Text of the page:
The Electronic Transaction Association wants to find a way for small merchants to have a voice in the bank card associations' setting of interchange prices.

At its annual meeting last week, the merchant processing trade group formed a committee designed to be a forum for merchants' views. It will call on the card associations to "articulate the rationale" for interchange rate increases, said Mary Dees of Paymentech Inc., the committee's chairwoman.

Visa U.S.A. and MasterCard International plan to raise most of their interchange rates-the percentage of a sale that the merchant's bank pays to the cardholder's bank-across most retail categories next month. These rates are the basis for the processing discounts that merchants pay banks to clear card transactions, and much of the retailing industry has been up in arms about the rising cost of interchange.

When rate hikes occur, "it's the small merchants whom nobody hears," said Ms. Dees, group executive for third-party processing at Paymentech, a Dallas processor controlled by Bank One Corp.

The committee is an attempt by independent sales organizations-agents that deliver processing services to smaller retailers-to "respond to their ma and pa merchants."

Four others will be on the committee: Stevan Berardo, executive vice president of sales, marketing, and product development at Vital Processing Services in Tempe, Ariz.; Randy Ridings, senior vice president of indirect sales at U.S. Bancorp of Minneapolis; Kurt Strawhacker, senior vice president of Atlanta-based First Data Corp.; and Charles M. Creamer, senior vice president of the Michigan Retailers Association in Lansing.

Mr. Creamer is also the new president of the Electronic Transaction Association, which consists of many independent sales organizations, or ISOs, as well as larger merchant processors.

Vital Processing Services is 50%-owned by Visa U.S.A., and U.S. Bancorp and Paymentech's parent company are represented on Visa's board.

Visa and MasterCard have set interchange rate hikes for April. The schedules they first announced were revised upward before they took effect.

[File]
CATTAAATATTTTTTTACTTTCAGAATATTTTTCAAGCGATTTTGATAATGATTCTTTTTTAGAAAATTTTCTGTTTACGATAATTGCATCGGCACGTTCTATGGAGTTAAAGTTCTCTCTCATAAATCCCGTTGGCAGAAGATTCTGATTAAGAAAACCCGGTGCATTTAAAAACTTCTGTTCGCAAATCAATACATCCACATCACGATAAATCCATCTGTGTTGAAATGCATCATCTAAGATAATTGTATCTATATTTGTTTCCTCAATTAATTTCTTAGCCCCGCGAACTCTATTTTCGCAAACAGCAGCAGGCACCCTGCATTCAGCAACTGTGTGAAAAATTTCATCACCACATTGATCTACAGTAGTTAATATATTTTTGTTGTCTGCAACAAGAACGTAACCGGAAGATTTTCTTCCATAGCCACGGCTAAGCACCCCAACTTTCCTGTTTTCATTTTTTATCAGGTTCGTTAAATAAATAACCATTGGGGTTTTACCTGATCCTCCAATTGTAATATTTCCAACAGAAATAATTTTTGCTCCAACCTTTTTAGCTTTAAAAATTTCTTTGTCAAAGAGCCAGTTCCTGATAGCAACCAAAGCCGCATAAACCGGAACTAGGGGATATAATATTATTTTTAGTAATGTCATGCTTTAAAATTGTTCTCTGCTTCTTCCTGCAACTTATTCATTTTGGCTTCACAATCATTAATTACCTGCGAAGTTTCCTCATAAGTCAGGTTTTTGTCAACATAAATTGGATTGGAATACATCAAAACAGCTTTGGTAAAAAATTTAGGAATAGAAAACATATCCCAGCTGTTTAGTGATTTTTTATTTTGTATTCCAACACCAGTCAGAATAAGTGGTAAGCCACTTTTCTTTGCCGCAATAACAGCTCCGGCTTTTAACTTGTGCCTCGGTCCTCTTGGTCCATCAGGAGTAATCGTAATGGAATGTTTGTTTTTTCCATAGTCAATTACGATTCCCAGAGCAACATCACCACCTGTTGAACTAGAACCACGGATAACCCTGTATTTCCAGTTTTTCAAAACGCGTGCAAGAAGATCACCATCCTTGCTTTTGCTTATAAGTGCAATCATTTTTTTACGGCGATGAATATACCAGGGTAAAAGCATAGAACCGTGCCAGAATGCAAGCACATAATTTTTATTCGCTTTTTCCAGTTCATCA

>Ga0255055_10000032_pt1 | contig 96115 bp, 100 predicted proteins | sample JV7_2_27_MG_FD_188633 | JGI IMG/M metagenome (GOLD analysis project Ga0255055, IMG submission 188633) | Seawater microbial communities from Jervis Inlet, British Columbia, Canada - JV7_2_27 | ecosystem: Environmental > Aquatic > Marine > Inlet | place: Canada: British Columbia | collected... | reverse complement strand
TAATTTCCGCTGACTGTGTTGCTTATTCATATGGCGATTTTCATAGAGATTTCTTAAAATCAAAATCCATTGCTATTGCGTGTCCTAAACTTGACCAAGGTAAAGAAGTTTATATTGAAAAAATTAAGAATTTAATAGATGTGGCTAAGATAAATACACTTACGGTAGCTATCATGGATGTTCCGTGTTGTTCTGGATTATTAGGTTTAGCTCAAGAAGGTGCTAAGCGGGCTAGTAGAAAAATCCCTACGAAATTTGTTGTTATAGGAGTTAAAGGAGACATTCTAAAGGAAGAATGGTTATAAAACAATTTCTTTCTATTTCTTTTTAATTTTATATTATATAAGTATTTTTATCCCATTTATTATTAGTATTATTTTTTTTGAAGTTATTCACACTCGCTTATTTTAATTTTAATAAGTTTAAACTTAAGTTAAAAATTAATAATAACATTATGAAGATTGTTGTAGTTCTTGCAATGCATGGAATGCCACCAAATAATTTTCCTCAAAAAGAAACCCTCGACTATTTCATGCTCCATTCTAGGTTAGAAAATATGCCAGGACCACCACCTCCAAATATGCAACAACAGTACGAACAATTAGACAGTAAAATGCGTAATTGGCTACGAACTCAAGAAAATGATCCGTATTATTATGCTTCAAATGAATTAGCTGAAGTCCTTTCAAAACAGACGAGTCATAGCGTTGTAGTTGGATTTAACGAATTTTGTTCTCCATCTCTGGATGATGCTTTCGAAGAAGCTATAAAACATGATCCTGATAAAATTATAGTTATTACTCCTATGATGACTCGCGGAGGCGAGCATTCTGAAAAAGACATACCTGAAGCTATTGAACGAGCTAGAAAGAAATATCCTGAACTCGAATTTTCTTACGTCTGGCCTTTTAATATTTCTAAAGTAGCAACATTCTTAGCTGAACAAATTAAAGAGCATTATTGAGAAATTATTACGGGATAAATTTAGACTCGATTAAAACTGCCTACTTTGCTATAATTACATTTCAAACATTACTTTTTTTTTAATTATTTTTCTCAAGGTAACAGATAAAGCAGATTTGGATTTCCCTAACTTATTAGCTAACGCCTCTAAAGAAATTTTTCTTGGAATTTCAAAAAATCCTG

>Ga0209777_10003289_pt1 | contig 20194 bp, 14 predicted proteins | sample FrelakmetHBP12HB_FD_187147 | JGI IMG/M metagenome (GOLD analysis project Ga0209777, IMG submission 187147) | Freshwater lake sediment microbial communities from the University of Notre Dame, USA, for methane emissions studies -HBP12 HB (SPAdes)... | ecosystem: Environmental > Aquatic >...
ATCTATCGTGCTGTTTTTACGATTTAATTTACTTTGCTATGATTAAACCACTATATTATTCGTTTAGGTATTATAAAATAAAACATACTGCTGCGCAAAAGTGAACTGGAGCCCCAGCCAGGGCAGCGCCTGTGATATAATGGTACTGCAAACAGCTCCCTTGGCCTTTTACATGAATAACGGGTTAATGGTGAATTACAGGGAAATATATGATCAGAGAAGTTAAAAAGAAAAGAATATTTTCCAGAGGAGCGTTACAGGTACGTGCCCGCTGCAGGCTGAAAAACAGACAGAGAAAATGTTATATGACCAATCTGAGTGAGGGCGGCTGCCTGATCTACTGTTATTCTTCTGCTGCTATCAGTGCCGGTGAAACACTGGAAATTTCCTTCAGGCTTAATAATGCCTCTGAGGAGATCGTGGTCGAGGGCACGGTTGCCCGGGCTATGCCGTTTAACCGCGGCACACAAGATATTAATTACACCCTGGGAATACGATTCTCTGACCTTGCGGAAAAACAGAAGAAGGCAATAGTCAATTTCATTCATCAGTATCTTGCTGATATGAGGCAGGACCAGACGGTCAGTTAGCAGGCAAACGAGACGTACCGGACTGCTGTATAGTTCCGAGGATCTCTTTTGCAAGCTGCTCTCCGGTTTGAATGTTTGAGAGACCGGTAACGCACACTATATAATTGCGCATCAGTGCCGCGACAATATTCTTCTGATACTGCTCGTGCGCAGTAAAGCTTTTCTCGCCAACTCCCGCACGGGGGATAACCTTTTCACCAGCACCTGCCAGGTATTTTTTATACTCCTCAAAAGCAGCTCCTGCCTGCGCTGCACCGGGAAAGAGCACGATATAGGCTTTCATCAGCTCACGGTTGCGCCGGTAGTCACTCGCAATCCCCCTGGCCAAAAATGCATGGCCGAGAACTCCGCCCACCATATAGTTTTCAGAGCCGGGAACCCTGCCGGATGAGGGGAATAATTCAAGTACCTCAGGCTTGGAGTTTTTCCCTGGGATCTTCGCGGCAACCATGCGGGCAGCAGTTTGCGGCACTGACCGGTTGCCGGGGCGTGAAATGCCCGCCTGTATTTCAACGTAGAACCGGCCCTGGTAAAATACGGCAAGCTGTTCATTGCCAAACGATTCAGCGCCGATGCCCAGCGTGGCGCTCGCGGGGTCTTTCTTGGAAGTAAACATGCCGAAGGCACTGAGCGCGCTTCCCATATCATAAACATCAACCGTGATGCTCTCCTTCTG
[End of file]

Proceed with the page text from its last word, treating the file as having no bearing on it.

Charles Burtzloff, president and chief executive officer of a big ISO, Cardservice International, said Visa and MasterCard are competing to please their member banks. One way to do that, he said, is to give them more interchange income.

"I understand (the associations) are trying to get market share," Mr. Burtzloff said. But "somebody is forgetting the person who pays for this."

Also raising hackles among merchant-acquirers has been the frequency of increases. Mr. Burtzloff said there have been four rate hikes in three years.

One message the committee will try to send to the bank card associations, he said, is, "Give us time to catch our breath" before raising rates again.

Mr. Burtzloff, a founder and former president of the transaction association, said the committee will mobilize the merchant community to lobby the associations' boards directly.

Linda S. Perry, senior vice president of market development and acceptance at Visa U.S.A., said her company would welcome the committee's input and be glad to play host to its members at the association's San Francisco headquarters.

But Ms. Perry said channels already exist for such communication and "I'm not sure what they want to accomplish." She said Visa holds annual meetings with merchants-150 attended one in Dallas last month. It also has annual meetings each May with acquirers and ISOs, Ms. Perry said.

She pointed out that, despite their protests, ISOs pass on a "pretty nice markup to merchants."

ISOs have made "lots of money," Ms. Perry said. "The fact that the industry is changing means that there is a viability for (bank) acquirers and ISOs in the business."

Along with price increases come new codes that merchants must use to get the best rates. Processors and ISOs are supposed to help merchant clients adapt their systems, which might involve software updates and changes in help desk procedures.

These updates are labor-intensive, Ms. Dees said; they are "a massive undertaking" that is "a challenge to explain to your Mr. Merchant."

Interchange "affects all the merchants who pay the salaries for those of us who are in the acquiring business and all the merchants who determine the value of our companies," said Nicholas Ferrante, former president of the transaction association and chief executive officer of American Heritage Bankcard, a PMT Services subsidiary in Chatsworth, Calif.

Armen Khachadourian, senior vice president of new market development at Visa U.S.A., said higher interchange rates are a necessary evil. He said rates had been kept artificially low for decades so that merchants would make the switch from paper to card-based transactions.

"It's always hard after you put something on sale to raise the price again," Mr. Khachadourian said.

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